“Is it possible for home to be a person and not a place?”
Perkins’ YA romance novel is an absolutely delightful read, capturing the essence and rawness of young love. Set in one of the most romantic places on the globe, Anna and the French Kiss follows Anna’s adventure as she uncovers the beauty of Paris while juggling love interests, new friends, school gossip, film reviews, and family trials. A fast read illustrating the excitement and trials of high school, Perkins’ coming of age story is a fun-filled read that leaves one feeling all warm and fuzzy inside.
Title: Anna and the French Kiss (Anne and the French Kiss #1)
Author: Stephanie Perkins
Age Group & Genre(s): Coming of Age, Fiction, Romance, Young Adult
Point of View: First Person
Publisher: Dutton Juvenile
Publication Date: 2010
Anna is looking forward to her senior year in Atlanta, where she has a great job, a loyal best friend, and a crush on the verge of becoming more. Which is why she is less than thrilled about being shipped off to boarding school in Paris–until she meets Étienne St. Clair. Smart, charming, beautiful, Étienne has it all…including a serious girlfriend.
But in the City of Light, wishes have a way of coming true. Will a year of romantic near-misses end with their long-awaited French kiss?
There are minor spoilers to the story in this review; please do not read further if you wish to have the story completely unspoiled.
Perkins’ young adult romance series has been at the back of my mind since I started book blogging…this series was EVERYWHERE back in early 2017! What shocked me is that this isn’t even a new series – maybe everyone was just in the mood for one of those “lovey-dovey-feel-good” books, which is EXACTLY how I’d define this novel. Perkins’ novel brings readers that nostalgic “falling in love” feeling, back to the feelings when simply being in someones presence made your heart swoon. It’s very PG rated when it comes to sexual interaction; sexual intercourse is mentioned, but the most descriptive parts are kissing moments.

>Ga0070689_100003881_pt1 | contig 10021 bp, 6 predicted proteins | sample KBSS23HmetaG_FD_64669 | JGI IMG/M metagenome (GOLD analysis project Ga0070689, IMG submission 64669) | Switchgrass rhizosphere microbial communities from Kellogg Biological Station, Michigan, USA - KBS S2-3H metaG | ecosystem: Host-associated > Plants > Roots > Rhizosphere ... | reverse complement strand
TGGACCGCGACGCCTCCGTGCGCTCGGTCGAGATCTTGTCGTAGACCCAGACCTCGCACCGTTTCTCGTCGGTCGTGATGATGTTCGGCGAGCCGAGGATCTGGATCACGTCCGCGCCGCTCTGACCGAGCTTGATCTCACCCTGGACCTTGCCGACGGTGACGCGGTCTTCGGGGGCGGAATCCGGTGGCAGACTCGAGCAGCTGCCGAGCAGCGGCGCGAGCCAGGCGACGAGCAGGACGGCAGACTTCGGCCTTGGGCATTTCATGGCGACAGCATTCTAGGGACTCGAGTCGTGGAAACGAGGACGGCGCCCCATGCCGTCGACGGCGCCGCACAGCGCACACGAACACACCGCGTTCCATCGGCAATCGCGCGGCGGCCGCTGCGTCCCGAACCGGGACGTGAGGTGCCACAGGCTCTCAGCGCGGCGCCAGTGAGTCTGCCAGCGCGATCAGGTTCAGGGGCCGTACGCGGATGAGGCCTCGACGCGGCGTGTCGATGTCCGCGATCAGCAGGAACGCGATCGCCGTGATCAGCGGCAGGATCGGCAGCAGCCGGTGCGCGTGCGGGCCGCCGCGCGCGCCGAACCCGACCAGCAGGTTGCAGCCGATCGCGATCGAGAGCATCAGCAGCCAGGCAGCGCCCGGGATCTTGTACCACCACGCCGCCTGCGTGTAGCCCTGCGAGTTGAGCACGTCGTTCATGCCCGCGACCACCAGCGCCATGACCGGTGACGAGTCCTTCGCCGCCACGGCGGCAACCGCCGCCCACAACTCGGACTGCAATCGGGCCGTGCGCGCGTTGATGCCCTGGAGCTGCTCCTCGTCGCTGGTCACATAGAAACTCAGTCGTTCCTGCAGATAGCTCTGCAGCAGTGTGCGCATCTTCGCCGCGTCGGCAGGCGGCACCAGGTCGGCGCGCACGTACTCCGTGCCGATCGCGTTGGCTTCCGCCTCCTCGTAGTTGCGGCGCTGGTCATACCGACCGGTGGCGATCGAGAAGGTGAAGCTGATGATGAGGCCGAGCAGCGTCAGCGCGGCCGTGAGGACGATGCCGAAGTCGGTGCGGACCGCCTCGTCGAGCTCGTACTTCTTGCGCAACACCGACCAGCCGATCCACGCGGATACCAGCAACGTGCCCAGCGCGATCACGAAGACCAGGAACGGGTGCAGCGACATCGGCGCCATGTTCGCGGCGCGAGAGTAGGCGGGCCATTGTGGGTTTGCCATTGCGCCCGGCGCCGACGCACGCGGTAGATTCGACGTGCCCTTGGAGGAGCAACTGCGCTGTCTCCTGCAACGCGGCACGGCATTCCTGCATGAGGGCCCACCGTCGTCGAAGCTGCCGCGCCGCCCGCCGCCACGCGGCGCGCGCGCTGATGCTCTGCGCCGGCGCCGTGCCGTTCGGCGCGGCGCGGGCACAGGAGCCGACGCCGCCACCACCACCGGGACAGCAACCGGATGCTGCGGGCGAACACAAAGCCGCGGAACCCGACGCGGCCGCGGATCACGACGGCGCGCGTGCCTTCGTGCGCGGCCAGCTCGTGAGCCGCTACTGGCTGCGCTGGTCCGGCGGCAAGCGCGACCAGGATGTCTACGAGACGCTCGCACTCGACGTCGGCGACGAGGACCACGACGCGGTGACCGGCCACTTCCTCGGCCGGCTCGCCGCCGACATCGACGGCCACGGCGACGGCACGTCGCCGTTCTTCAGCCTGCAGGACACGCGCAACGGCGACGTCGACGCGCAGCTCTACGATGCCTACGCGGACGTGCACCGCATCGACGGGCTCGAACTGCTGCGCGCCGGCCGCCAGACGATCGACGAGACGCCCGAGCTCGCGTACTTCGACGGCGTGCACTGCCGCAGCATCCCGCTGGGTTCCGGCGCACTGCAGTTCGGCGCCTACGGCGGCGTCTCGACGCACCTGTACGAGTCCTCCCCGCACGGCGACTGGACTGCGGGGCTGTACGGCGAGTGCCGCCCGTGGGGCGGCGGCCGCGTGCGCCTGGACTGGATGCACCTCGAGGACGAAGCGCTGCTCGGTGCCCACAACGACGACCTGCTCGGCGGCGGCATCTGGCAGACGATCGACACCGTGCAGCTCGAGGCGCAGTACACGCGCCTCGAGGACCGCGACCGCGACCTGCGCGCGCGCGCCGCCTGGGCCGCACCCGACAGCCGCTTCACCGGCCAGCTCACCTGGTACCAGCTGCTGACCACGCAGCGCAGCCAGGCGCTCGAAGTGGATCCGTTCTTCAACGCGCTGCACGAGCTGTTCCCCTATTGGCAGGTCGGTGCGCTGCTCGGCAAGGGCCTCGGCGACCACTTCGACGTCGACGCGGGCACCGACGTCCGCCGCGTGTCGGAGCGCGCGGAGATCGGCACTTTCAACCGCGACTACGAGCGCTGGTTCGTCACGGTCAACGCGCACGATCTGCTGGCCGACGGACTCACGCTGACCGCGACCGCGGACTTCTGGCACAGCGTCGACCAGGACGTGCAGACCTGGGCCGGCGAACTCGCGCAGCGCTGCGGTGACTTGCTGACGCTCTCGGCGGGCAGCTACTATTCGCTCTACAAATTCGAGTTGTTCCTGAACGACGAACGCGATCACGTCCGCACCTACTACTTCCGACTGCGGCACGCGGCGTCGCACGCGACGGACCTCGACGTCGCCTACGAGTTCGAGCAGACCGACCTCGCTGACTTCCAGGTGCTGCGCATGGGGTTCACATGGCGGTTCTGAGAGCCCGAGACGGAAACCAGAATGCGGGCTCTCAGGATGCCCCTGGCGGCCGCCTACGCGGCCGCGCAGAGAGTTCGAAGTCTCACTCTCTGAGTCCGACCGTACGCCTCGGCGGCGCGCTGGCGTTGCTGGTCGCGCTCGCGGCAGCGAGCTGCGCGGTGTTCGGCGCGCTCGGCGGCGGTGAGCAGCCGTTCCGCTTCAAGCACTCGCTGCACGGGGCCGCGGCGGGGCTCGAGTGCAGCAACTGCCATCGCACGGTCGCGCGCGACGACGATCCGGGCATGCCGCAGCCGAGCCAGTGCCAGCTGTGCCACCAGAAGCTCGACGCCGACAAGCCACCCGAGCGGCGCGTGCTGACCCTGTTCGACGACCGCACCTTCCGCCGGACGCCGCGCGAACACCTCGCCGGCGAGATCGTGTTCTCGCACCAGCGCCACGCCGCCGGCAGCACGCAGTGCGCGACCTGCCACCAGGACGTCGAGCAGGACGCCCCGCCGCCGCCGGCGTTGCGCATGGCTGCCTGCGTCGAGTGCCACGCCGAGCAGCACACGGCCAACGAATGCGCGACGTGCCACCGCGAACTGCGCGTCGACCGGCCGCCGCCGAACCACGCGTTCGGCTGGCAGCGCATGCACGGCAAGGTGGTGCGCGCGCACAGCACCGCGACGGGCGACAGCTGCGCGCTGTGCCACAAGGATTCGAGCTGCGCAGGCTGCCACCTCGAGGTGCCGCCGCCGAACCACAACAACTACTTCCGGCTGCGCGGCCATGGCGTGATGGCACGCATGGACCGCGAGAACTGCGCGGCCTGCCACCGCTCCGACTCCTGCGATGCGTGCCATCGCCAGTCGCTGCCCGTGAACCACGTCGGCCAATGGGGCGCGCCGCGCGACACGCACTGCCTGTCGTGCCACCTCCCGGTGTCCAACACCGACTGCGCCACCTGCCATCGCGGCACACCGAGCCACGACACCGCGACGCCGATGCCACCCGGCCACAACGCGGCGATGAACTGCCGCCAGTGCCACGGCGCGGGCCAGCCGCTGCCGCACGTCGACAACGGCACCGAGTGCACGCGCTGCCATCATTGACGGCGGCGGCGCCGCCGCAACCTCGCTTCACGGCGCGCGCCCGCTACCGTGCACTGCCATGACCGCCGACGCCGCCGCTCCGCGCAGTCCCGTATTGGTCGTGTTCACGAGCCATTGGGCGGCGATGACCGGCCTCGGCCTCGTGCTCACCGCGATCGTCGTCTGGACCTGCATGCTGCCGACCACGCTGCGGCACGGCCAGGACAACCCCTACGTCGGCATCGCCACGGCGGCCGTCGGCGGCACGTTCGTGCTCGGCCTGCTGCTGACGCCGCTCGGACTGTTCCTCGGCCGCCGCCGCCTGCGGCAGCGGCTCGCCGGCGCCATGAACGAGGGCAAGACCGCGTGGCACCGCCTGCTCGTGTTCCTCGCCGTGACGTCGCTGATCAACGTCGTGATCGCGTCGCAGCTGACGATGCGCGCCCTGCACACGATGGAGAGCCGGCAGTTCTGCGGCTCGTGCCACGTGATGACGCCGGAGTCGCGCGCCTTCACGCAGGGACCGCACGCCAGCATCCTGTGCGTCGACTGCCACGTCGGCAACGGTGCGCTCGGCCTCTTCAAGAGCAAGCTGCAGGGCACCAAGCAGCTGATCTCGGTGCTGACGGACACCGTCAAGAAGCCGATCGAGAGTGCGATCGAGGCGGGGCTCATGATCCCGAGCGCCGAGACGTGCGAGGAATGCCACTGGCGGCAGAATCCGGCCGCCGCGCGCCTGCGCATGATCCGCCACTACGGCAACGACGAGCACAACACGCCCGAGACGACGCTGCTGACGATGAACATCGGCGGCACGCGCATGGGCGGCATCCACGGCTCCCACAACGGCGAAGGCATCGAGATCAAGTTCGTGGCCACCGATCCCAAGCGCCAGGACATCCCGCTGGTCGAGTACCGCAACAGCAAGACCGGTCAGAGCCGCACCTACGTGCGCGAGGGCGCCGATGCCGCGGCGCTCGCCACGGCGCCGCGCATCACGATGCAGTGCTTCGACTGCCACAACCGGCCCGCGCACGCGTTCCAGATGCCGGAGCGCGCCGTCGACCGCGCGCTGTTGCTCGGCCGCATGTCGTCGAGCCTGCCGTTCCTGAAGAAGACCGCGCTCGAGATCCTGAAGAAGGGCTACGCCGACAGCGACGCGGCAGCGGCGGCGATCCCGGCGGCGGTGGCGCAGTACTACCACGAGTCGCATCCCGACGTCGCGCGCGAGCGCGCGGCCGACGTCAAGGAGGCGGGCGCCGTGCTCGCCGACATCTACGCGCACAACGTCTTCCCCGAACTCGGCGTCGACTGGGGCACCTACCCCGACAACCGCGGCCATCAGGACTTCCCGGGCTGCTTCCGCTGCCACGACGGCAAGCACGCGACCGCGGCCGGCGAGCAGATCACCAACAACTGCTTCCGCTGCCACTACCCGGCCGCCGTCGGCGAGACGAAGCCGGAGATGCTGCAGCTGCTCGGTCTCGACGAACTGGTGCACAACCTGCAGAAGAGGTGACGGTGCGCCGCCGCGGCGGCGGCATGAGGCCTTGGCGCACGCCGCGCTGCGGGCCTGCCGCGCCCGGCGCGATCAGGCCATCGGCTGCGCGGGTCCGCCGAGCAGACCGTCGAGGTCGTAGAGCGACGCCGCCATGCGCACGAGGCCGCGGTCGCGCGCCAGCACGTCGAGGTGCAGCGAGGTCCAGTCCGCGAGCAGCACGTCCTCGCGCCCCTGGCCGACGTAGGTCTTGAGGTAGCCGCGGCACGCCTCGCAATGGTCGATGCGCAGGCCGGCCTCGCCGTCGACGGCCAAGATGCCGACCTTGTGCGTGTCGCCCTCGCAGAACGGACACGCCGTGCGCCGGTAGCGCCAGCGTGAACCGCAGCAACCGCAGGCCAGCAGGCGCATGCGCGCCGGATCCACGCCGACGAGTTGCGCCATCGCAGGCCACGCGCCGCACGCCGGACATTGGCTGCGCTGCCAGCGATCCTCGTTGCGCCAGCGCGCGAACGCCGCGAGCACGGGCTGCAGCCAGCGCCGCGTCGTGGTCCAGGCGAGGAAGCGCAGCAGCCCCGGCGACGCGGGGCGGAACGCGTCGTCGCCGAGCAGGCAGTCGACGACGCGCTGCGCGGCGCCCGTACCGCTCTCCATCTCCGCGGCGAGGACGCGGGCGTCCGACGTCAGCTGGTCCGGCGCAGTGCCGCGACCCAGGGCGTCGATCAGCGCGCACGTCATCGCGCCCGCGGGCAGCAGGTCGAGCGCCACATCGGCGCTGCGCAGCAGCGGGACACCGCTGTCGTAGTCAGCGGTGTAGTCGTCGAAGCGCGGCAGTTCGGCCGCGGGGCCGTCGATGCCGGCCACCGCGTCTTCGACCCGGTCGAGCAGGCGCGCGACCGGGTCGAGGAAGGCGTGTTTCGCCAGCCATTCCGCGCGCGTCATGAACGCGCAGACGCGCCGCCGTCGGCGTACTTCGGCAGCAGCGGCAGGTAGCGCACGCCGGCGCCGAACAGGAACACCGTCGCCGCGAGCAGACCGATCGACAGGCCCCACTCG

Though I’m not a huge fan of romance, I actually had fun reading Perkins’ novel. There are a few things that didn’t sit well with me, but it was overall an enjoyable read that had me excited to read the rest in the series!
Flawed characters & character growth
Perkins’ novel is FULL of characters who have A LOT of growing up to do, which I felt accurately reflected the age range of the characters. I can’t speak for all teens, but I know students in my high school went through many similar experiences: loving more than one person, trials in a “tense” relationship, falling for the same guy, personal views completely differing from family views, etc. While reading, the memories of what seemed like “end of the world” dramas from high school crept up and gave me a good giggle. It’s rather relatable to teens who are just beginning to experience love and learning to become independent in other areas of their lives.
Though it could be rather frustrating, the flawed nature of the characters is what made them more interesting and “real”…why do main characters always have to be perfect? For instance, the main protagonist Anna is a lovable film critic-to-be who’s very friendly and cares deeply for those around her. However…she can be down right RUDE and IMMATURE and MELODRAMATIC! Seriously, one minute I loved her and the next I wanted to shout “grow up” in her face. It was weird reading a book where I sometimes hated the main character…but it also made Perkins’ novel much more entertaining.
The setting is “on Point”
A romance YA novel…set in Paris, France…how more PERFECT of a setting could such a story be?! Though I’m partially biased as I have an undying love for France, Perkins’ decision to set the story in such an extraordinary place is “on point”. There’s so much history in European countries, and the beauty of the architecture and the landscape just made the novel feel even more amorous. Even the school Anna attends is beautiful, with gorgeous gardens and much more. Yes…it’s rather cliché…but I think that’s the point.